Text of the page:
# Convergent sequence theorem

In a convergent sequence theorem we can also notice many other important properties. We can find out what happens with the limit of two sequences and how exactly does sequence operations affect their limits.

For easier understanding, we need to remind ourselves about sequence algebra.

## Sequence algebra

Since we can define a set of all infinite sequences of real numbers, we can also define addition and multiplication.

$(a_n) + (b_n) = (a_n + b_n)$

$(a_n) – (b_n) = (a_n – b_n)$

$(a_n) \cdot (b_n) = (a_n \cdot b_n)$

Also, if every member of the sequence $(b_n)$ is different from $0$, then we can define quotient of the sequences as

$\frac{(a_n)}{(b_n)} = (\frac{a_n}{b_n})$.

Example. We have two sequences $(a_n) = \frac{1}{n}$ and $(b_n) = – \frac{1}{n + 1}$

Find $(a_n + b_n)$ and $(a_n \cdot b_n)$.

$(a_n + b_n) = (a_n) + (b_n) = \frac{1}{n} – \frac{1}{n + 1} = \frac{n+1-n}{n (n + 1)}=\frac{1}{n (n + 1)}$

$a_n \cdot b_n = \frac{1}{n} \cdot \frac{-1}{n + 1} = \frac{-1}{n (n + 1)}$

## Convergent sequence theorem

If we have two convergent sequences $(a_n)$ and $(b_n)$. Also let’s presume that

$lim_{n \rightarrow \infty} a_n = a$ and $lim_{n \rightarrow \infty} b_n = b$.

1. Sequence $(a_n) \pm (b_n) = (a_n \pm b_n)$ is convergent and:

$lim_{n \rightarrow \infty}(a_n \pm b_n) = lim_{n \rightarrow \infty}(a_n) \pm lim_{n \rightarrow \infty}(b_n) = a \pm b$.

2. Sequence $(a_n) \cdot (b_n) = (a_n \cdot b_n)$ is convergent and:

$lim_{n \rightarrow \infty}(a_n \cdot b_n) = lim_{n \rightarrow \infty}(a_n) \cdot lim_{n \rightarrow \infty}(b_n) = a \cdot b$.

One special case is when sequence $a_n$ is constant sequence or $a_n = a$. Then:

$lim_{n \rightarrow \infty} (a_n) = a$.

Now, for a convergent sequences $a$ (constant sequence) and $(c_n)$ we have:

$(a_n \cdot c_n) = a \cdot lim_{n \rightarrow \infty} c_n = a \cdot c$.

3. Sequence If $b \not= 0$ for every $n \in N$ and if $lim_{n \rightarrow \infty}(b_n) \not= 0$ then:

$lim_{n \rightarrow \infty} (\frac{a_n}{b_n}) = \frac{lim_{n \rightarrow \infty} (a_n)}{lim_{n \rightarrow \infty} (b_n)} = \frac{a}{b}$

From here we can notice that if $lim_{n \rightarrow \infty} (a_n) = \infty$ then $lim_{n \rightarrow \infty} (\frac{1}{a_n}) = 0$

4. Sequence $a_n^{b_n}$ is convergent and:

$lim_{n \rightarrow \infty} (a_n^{b^n}) = (lim_{n \rightarrow \infty} a_n)^{lim_{n \rightarrow \infty} b_n} = a^b$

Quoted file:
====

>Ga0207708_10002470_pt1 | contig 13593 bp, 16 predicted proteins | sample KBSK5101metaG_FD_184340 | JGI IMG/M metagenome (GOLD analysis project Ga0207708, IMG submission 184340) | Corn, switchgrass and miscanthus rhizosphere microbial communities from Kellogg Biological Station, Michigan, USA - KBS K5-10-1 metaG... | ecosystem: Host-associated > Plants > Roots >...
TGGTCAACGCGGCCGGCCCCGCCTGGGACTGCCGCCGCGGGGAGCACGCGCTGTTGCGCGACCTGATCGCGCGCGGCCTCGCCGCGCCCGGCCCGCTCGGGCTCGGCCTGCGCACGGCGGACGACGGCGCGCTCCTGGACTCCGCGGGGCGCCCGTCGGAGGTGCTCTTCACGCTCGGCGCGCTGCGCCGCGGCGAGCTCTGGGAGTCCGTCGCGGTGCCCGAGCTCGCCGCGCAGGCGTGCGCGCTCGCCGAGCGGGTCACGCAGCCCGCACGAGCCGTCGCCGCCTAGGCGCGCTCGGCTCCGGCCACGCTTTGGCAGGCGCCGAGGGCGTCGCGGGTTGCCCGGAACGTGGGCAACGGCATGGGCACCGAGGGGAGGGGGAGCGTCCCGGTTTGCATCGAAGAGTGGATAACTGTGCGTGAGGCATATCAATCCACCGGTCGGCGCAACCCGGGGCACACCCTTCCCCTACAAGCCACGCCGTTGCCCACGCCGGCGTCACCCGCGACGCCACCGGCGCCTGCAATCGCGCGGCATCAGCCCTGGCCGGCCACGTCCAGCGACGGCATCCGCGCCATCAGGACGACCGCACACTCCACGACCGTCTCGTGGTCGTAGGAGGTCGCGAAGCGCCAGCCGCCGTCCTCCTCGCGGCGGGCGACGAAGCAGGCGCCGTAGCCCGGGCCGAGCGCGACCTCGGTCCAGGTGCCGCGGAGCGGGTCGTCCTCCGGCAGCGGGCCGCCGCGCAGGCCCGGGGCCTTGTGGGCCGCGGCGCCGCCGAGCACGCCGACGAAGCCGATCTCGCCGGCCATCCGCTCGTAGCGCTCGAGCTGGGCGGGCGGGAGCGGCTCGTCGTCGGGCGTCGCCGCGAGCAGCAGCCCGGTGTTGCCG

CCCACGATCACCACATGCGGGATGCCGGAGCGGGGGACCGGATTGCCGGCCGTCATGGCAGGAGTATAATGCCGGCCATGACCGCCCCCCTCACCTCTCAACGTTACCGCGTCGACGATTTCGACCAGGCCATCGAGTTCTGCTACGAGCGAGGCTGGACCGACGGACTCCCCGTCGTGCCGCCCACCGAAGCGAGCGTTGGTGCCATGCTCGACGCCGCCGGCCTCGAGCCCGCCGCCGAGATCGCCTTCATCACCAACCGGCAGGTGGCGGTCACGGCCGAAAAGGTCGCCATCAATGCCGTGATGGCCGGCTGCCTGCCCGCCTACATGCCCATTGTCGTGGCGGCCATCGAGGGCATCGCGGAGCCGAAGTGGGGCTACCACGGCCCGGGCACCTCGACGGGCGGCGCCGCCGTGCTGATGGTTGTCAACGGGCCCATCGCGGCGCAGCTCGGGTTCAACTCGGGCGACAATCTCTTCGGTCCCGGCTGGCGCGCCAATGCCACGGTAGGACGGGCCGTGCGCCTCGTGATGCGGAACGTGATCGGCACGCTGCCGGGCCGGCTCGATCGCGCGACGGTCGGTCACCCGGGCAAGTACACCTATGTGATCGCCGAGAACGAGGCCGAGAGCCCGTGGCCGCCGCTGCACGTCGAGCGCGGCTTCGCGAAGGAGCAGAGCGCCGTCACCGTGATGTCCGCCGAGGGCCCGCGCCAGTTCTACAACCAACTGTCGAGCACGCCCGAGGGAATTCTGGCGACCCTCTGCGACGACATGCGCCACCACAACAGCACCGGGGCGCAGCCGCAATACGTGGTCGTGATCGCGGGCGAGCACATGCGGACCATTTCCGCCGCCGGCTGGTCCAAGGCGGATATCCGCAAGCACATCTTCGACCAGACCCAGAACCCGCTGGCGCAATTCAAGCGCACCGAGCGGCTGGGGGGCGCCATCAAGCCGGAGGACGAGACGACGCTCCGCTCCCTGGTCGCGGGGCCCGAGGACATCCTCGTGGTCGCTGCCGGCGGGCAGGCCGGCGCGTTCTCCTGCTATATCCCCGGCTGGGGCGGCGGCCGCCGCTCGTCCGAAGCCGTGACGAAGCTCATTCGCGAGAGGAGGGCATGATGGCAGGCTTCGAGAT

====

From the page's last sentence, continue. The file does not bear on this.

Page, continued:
Now that you know the rules you need to know when calculating limits we can start with tasks.

Example 1. Find $lim_{n \rightarrow \infty} (\frac{2}{n})$

On this example try to figure out yourself what would happen to this sequence. The numerator of members of this sequences always remains the same. When $n$ grows, the members of the sequence become smaller and smaller. When $n$ goes to infinity, meaning it becomes infinitely large, that member will become very small, but still larger than zero since it can’t be zero and can’t be negative.

Limit of this sequence will be $0$.

$lim_{n \rightarrow \infty} (\frac{2}{n}) = 0$

Generally, limit of every sequence that has a form like this will be zero.

Examples:

$lim_{n \rightarrow \infty} (\frac{1}{5n}) = 0$,       $lim_{n \rightarrow \infty} (\frac{20}{n^4}) = 0…$

For constants $c, d, k, e \in \mathbb{R}$ it is valid that:

$lim_{n \rightarrow \infty} (\frac{c}{d \cdot n^k}) = 0$

Now, you know how to calculate limits that have $n$ only in denominator, what happens when you find it in numerator also? Sequences will appear with many powers, so when you see a sequence that has more than one $n$’s and its powers, you divide the numerator and denominator with the biggest power.

Example 2. Find $lim_{n \rightarrow \infty} (\frac{2n + 3}{n + 1})$.

The biggest power of $n$ is $1$,  $(\frac{2n + 3}{n + 1}) = lim_{n \rightarrow \infty} (\frac{\frac{2n}{n} + \frac{3}{n}}{\frac{n}{n} + \frac{1}{n}})$

$\Rightarrow lim_{n \rightarrow \infty} (\frac{2 + \frac{3}{n}}{1 + \frac{1}{n}})$

Now we can use convergent sequence theorem and separate this limit into four different limits.

$lim_{n \rightarrow \infty} (\frac{2 + \frac{3}{n}}{1 + \frac{1}{n}}) = \frac{lim_{n \rightarrow \infty} 2 + lim_{n \rightarrow \infty} \frac{3}{n} }{lim_{n \rightarrow \infty} 1 + lim_{n \rightarrow \infty} \frac{1}{n}} = \frac{2 + 0}{1 + 0} = 2$

Example 3. Limits can also be infinity.

$lim_{n \rightarrow \infty} n = \infty$

Example 4. Find $lim_{n \rightarrow \infty}(\frac{2n^4 + n^3 + n + 3}{n + 1})$.

Now, the biggest power is four which means that we’ll divide numerator and denominator with $n^4$.

$lim_{n \rightarrow \infty}(\frac{2n^4 + n^3 + n + 3}{n + 1}) = lim_{n \rightarrow \infty}(\frac{2 + \frac{1}{n} + \frac{1}{n^2} + \frac{3}{n^4}}{\frac{1}{n^3} + \frac{1}{n^4}})$

Example 5. Find $lim_{n \rightarrow \infty} (\sqrt{n^2 + 2n} – n)$.

For calculating this limit first you should transform this sequence because when $n \rightarrow \infty$ so does $\sqrt{n^2 + 2n}$ and $n$, which brings us to expansion $\infty and – \infty$ which is undefined.

For this we’ll use a simple trick and multiply this with a fraction whose value is equal to one but one with which we’ll set the difference of squares.

$lim_{n \rightarrow \infty} (\sqrt{n^2 + 2n} – n) \cdot \frac{\sqrt{n^2 + 2n} + n}{\sqrt{n^2 + 2n} + n} = lim_{n \rightarrow \infty}\frac{n^2 + 2n – n^2}{\sqrt{n^2 + 2n} + n} = lim_{n \rightarrow \infty}\frac{2n}{\sqrt{n^2 + 2n} + n} = lim_{n \rightarrow \infty}\frac{2}{\sqrt{1 + \frac{2}{n}} + 1} = \frac{2}{2} = 1$